The International Energy Agency (IEA) 2021 report wrote that “emerging markets and developing economies now account for more than two-thirds of global CO2 emissions, while emissions in advanced economies are in a structural decline,”.
China’s emissions have risen by approximately 6% in 2021 above 2019 highs.
“In 2021 alone, China’s CO2 emissions rose above 11.9 billion tonnes, accounting for 33% of the global total,” the IEA said.
“All fossil fuels should contribute to higher CO2 emissions in China in 2021, but coal is expected to dominate, contributing 70% to the increase, predominantly due to greater coal use in the power sector.”
Between 2019 and 2021, China’s emission output from coal-powered power plants has increased by approx. 7%. China was the only major economy to experience growth in both 2020 and 2021.
On the other hand, emissions in India grew by 1.4% from 2019 to 2021.
“CO2 emissions in India are now broadly on par with emissions in the European Union at 2.35 Gt, although they remain two-thirds lower on a per capita basis and 60% below the global average.”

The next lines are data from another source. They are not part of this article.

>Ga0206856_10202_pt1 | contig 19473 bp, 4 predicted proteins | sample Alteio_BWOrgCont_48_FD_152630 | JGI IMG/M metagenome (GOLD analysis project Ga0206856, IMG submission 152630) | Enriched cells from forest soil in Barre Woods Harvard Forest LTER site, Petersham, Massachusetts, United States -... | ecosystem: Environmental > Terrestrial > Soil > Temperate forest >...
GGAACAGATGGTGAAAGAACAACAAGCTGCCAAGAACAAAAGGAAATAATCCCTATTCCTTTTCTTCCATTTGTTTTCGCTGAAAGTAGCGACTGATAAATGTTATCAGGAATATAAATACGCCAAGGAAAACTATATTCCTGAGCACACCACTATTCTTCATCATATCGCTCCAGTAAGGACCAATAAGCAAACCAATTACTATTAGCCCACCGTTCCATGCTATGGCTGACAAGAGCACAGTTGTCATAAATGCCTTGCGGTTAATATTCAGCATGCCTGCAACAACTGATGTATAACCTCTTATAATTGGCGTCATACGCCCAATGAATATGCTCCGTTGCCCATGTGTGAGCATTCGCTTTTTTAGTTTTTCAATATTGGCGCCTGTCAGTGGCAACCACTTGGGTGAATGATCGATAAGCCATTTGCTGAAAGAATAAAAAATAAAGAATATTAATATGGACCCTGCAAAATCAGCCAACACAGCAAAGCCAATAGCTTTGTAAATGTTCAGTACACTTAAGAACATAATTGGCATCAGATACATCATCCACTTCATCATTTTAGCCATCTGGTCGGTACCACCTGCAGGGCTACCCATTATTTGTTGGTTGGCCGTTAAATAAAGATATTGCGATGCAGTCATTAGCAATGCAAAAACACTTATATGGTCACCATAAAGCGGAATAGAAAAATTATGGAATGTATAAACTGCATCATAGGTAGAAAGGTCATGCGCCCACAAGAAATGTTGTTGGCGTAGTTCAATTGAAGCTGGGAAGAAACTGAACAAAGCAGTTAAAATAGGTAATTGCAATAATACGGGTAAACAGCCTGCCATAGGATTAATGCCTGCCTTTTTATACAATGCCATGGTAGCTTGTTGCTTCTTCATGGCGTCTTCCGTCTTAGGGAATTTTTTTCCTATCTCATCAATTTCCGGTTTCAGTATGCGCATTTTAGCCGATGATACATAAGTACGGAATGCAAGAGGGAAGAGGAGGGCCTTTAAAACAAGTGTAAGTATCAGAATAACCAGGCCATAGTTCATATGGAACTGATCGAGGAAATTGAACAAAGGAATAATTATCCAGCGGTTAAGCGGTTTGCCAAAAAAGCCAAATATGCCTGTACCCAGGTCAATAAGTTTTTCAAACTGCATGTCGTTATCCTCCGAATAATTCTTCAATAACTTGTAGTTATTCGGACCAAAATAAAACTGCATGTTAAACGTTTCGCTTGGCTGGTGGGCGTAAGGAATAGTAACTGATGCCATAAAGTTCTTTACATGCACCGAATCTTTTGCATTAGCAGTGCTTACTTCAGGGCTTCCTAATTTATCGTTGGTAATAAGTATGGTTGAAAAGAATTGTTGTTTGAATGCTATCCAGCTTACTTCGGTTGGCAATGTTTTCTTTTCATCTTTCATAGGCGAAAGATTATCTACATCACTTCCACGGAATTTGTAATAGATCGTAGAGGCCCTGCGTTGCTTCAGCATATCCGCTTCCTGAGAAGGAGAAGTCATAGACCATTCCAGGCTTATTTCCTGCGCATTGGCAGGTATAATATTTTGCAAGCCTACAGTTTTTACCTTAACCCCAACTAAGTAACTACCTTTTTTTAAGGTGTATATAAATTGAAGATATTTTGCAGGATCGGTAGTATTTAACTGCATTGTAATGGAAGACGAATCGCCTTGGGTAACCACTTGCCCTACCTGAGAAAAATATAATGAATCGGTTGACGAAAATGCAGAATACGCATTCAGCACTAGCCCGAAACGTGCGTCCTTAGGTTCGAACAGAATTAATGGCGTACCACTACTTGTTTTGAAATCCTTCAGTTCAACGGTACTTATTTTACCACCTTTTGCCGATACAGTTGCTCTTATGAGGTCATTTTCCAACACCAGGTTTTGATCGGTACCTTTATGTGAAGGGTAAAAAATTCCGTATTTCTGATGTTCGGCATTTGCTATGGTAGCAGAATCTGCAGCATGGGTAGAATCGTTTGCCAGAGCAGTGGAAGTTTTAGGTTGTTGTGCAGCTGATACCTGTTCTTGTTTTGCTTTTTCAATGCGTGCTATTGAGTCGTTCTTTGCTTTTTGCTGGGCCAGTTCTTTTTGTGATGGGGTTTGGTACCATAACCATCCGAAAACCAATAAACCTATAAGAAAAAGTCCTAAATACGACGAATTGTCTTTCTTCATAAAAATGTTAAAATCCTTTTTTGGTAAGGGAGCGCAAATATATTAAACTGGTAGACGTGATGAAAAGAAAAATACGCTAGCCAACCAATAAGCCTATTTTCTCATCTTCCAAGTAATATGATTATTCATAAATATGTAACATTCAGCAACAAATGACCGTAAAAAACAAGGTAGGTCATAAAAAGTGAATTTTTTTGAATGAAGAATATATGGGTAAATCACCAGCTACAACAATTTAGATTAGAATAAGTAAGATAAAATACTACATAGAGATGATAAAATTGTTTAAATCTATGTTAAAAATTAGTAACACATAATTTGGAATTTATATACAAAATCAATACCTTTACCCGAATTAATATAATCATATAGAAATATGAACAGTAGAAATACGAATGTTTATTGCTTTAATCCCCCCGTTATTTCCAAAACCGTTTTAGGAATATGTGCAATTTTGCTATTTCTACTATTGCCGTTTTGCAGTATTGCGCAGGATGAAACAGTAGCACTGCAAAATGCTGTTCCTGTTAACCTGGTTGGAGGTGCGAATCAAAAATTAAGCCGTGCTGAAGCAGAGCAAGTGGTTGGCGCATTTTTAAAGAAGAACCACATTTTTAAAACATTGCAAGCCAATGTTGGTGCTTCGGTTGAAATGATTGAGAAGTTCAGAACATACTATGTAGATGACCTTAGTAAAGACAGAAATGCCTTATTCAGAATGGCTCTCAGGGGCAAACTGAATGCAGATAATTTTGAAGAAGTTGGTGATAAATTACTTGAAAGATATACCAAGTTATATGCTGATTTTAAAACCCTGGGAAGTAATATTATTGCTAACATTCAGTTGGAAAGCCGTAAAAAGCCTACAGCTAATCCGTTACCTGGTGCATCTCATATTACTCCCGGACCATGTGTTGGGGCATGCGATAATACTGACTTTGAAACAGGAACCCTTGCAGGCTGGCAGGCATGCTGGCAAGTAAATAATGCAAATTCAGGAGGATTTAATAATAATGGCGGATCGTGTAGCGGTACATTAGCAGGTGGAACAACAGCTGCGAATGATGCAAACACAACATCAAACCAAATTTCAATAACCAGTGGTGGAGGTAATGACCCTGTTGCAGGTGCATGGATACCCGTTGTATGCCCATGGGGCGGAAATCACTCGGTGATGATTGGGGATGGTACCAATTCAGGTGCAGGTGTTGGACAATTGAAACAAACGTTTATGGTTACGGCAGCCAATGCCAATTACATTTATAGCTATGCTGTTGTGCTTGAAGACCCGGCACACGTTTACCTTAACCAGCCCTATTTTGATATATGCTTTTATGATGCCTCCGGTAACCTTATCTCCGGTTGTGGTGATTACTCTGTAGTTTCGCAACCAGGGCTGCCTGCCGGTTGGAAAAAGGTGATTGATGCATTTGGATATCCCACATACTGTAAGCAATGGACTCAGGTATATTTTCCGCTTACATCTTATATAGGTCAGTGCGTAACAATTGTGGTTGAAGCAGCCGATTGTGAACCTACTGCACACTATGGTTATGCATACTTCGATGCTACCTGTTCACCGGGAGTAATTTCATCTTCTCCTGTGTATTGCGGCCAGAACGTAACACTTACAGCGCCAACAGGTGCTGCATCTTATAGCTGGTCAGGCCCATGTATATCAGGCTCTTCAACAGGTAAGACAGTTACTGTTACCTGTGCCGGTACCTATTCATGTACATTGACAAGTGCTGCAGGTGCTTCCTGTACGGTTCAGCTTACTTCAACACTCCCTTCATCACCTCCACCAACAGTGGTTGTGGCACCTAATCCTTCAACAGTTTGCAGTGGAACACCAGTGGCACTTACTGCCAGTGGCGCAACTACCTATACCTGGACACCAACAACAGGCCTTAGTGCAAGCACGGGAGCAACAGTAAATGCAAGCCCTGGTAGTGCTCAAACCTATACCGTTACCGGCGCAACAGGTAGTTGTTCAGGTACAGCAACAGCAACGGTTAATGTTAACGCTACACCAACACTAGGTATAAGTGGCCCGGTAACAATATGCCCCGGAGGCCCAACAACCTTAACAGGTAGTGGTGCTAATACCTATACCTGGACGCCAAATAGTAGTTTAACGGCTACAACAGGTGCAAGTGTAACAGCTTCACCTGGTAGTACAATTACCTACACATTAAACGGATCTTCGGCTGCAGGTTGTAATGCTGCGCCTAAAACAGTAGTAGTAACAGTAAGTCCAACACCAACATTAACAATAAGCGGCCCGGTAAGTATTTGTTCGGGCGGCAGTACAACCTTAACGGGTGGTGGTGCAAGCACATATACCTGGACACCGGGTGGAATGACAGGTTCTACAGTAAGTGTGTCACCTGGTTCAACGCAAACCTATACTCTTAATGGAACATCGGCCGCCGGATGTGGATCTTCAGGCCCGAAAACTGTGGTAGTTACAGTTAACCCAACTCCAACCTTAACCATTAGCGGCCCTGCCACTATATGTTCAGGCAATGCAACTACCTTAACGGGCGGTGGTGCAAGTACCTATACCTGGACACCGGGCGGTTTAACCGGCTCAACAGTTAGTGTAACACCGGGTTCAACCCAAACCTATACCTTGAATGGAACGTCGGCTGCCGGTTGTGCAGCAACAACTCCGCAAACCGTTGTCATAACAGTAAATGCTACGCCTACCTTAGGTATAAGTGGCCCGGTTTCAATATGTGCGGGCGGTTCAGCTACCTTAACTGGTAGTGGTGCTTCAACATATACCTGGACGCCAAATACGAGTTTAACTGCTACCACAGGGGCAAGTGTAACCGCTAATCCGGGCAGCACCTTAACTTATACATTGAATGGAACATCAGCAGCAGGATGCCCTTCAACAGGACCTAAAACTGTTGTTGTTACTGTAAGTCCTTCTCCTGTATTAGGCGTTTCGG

The International Energy Agency (IEA) says the “increased use of coal was the main factor driving up global energy-related CO2 emissions”. Adding that “Coal accounted for over 40% of the overall growth in global CO2 emissions in 2021.”
The U.S. is seeing a reduction of 5.6% in emissions from 2019 to 2021, and are 21% below 2005 levels, the 2021 IEA report finds.
However, in 2020 the world saw an overall reduction in emissions. “The Covid-19 pandemic had far-reaching impacts on energy demand in 2020, reducing global CO2 emissions by 5.2%.”